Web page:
Red Fox Farm


10 • Reflections

Volume 10, Issue 02
April 8, 2024

Carolyn and Johnny Davis have lived most of their lives on an 80 acre farm in Cotton Plant, Mississippi. It’s a beautiful place - peaceful and functional. My grandfather bought the land after high school, and says he just liked the look of it. He lived in a barn while going to college at Mississippi State until he was drafted into the army for the Vietnam war. When he got out, the farm was a place for my grandparents to get to know each other again and recover from the confusion, pain, and destruction of the war. In turn, they tended to the land, its water, and their cows. They could name all the trees - could tell you that black walnuts are toxic to farm animals but oak acorns are good for cows in moderation. On this farm, they raised two kids, five dogs, a horse, three cats, and hundreds of small Angus calves.

Though the land gave them spiritual and physical stability, it did not give them economic stability. As fewer people were expected to produce the same amount of food for the nation, politics and policy also financially devalued farming. As they aged, my grandparents got jobs off of the land for more stable sources of income. Yet farming continued to be their great joy and struggle.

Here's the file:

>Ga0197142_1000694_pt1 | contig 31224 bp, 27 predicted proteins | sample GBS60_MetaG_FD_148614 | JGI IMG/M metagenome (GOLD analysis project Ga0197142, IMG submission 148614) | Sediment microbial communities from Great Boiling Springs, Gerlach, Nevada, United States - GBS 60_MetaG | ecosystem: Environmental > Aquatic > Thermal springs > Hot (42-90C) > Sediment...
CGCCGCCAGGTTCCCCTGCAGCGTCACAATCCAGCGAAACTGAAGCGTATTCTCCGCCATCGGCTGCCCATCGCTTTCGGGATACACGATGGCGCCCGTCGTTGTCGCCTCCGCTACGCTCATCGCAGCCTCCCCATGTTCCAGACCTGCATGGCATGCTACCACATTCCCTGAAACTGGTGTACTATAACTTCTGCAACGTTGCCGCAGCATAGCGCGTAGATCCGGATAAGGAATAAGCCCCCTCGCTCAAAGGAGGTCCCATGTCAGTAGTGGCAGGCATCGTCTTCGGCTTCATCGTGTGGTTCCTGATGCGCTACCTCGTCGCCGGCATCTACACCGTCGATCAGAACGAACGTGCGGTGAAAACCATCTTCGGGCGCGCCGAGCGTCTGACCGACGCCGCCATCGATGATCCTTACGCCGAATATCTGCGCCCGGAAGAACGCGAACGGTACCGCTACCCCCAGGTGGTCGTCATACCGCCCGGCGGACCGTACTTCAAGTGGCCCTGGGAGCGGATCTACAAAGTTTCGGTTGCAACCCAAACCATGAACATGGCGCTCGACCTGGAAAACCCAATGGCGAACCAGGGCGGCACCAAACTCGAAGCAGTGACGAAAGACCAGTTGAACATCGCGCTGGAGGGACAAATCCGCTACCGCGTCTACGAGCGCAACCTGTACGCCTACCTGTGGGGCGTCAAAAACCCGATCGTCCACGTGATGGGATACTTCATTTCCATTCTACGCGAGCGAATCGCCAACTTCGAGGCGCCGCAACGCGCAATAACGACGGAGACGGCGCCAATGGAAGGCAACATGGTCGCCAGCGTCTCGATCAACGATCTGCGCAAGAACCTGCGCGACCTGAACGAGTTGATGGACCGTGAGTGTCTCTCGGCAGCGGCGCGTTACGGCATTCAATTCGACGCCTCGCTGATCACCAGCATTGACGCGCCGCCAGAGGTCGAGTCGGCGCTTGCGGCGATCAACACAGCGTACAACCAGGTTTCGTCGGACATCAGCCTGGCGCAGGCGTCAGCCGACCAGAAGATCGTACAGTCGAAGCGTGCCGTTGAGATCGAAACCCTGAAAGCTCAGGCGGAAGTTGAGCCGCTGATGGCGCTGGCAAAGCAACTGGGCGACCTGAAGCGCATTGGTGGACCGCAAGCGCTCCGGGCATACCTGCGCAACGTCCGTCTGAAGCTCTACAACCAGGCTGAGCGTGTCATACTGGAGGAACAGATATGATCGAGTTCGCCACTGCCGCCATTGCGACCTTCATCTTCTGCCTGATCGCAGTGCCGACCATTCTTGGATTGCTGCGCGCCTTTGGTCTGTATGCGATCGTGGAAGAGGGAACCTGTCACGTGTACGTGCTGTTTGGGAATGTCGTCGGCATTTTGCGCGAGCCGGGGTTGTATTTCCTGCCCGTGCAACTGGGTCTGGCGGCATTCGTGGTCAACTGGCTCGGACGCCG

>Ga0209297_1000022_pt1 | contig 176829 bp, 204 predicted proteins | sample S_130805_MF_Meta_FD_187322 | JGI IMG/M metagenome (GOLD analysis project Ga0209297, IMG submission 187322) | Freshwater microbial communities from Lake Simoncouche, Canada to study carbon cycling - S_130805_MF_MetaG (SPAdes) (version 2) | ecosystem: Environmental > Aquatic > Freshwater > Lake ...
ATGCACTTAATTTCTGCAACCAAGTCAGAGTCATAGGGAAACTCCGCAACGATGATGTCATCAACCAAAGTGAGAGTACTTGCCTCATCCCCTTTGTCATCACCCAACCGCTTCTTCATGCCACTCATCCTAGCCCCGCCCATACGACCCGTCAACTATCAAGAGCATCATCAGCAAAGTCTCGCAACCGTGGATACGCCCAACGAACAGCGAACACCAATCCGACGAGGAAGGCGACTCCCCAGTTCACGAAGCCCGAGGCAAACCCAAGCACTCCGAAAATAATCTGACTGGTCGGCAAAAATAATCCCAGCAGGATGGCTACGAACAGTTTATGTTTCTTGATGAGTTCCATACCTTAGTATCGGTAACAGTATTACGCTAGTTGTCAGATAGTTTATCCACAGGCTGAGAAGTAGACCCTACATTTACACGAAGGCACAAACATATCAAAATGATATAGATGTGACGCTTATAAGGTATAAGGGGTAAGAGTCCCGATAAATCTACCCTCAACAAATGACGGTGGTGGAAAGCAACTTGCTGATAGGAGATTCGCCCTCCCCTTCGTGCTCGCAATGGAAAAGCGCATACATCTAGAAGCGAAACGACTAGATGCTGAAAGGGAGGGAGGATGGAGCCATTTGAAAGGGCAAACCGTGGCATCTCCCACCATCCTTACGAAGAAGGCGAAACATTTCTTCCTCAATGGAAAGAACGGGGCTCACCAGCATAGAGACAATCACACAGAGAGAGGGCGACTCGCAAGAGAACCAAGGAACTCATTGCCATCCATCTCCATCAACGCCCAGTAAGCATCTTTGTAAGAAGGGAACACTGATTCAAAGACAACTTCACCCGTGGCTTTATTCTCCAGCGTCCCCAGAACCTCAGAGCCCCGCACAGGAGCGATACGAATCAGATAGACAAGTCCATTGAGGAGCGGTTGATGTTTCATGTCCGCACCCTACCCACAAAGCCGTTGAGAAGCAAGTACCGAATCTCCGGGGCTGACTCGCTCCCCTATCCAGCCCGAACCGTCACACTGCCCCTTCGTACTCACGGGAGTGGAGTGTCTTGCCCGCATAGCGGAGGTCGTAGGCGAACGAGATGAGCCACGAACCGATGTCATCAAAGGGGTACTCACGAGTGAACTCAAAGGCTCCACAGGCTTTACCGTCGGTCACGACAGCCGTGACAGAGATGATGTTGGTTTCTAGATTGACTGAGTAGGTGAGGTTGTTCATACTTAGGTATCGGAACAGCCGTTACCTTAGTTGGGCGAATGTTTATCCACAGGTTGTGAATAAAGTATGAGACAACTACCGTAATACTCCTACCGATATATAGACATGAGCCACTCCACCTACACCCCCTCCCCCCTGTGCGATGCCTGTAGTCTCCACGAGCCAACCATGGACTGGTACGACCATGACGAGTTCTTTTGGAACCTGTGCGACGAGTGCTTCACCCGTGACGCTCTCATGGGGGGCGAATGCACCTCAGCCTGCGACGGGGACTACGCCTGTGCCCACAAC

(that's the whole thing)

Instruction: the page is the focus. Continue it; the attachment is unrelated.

I grew up playing on Red Fox Farm, snuggling farm dogs and grooming cows. Over the years, my grandparents advised my brother and I to get as much education as possible. They hoped for our lives to be freer from financial uncertainty and the stigma of rural living, wanted our outcomes to be less physically tied to uncontrollable land. They told us that there was a world to see “out there,” While they meant traveling to places they dreamed of, I took it to mean that the farm had nothing left to teach me.

I went to college and met amazing mentors. They helped me understand the gift of deeply knowing plants and animals through their contexts, stories, and even personalities. I learned that a life lived with the land can bestow these gifts, but the academy cannot. Yet in the environmental academy, farming is a large and rising field. Yale’s Environment and Divinity Schools both have their own farms on campus. Rewilding, agroecology, and permaculture are serious academic areas of study.

As my grandparents age and can no longer take care of their cows, my father wants to turn the farmland into a native flower nursery. My brother is getting a graduate degree in agricultural engineering. I’m studying animism and the relationship between spiritual and ecological knowledge at Yale. My grandparents are going through the blistering, frustrating, humbling, joyful process of aging. Someday, they will die, as we all will. I hope that when that happens, an agrarian spirit that values farming and tangible, inescapable relationships to the land of Red Fox Farm lives on.